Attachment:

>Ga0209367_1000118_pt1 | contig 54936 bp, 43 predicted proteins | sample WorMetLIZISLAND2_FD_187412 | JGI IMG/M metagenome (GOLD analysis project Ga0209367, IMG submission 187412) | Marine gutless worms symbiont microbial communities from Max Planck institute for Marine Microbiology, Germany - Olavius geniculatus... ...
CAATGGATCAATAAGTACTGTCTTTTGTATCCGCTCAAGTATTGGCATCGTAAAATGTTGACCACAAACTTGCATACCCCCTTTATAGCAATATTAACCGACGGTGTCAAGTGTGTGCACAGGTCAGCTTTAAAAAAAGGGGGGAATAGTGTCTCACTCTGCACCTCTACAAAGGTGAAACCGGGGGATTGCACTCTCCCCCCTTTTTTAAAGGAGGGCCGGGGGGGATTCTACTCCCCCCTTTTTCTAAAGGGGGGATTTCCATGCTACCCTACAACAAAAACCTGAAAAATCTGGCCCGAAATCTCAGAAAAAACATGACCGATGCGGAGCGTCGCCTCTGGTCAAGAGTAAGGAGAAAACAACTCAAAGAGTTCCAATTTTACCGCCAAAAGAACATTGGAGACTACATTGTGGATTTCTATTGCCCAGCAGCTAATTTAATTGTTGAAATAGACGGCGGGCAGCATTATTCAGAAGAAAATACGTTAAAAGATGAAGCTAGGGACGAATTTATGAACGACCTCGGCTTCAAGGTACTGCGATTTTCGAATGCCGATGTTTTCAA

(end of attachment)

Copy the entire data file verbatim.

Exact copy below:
>Ga0209367_1000118_pt1 | contig 54936 bp, 43 predicted proteins | sample WorMetLIZISLAND2_FD_187412 | JGI IMG/M metagenome (GOLD analysis project Ga0209367, IMG submission 187412) | Marine gutless worms symbiont microbial communities from Max Planck institute for Marine Microbiology, Germany - Olavius geniculatus... ...
CAATGGATCAATAAGTACTGTCTTTTGTATCCGCTCAAGTATTGGCATCGTAAAATGTTGACCACAAACTTGCATACCCCCTTTATAGCAATATTAACCGACGGTGTCAAGTGTGTGCACAGGTCAGCTTTAAAAAAAGGGGGGAATAGTGTCTCACTCTGCACCTCTACAAAGGTGAAACCGGGGGATTGCACTCTCCCCCCTTTTTTAAAGGAGGGCCGGGGGGGATTCTACTCCCCCCTTTTTCTAAAGGGGGGATTTCCATGCTACCCTACAACAAAAACCTGAAAAATCTGGCCCGAAATCTCAGAAAAAACATGACCGATGCGGAGCGTCGCCTCTGGTCAAGAGTAAGGAGAAAACAACTCAAAGAGTTCCAATTTTACCGCCAAAAGAACATTGGAGACTACATTGTGGATTTCTATTGCCCAGCAGCTAATTTAATTGTTGAAATAGACGGCGGGCAGCATTATTCAGAAGAAAATACGTTAAAAGATGAAGCTAGGGACGAATTTATGAACGACCTCGGCTTCAAGGTACTGCGATTTTCGAATGCCGATGTTTTCAA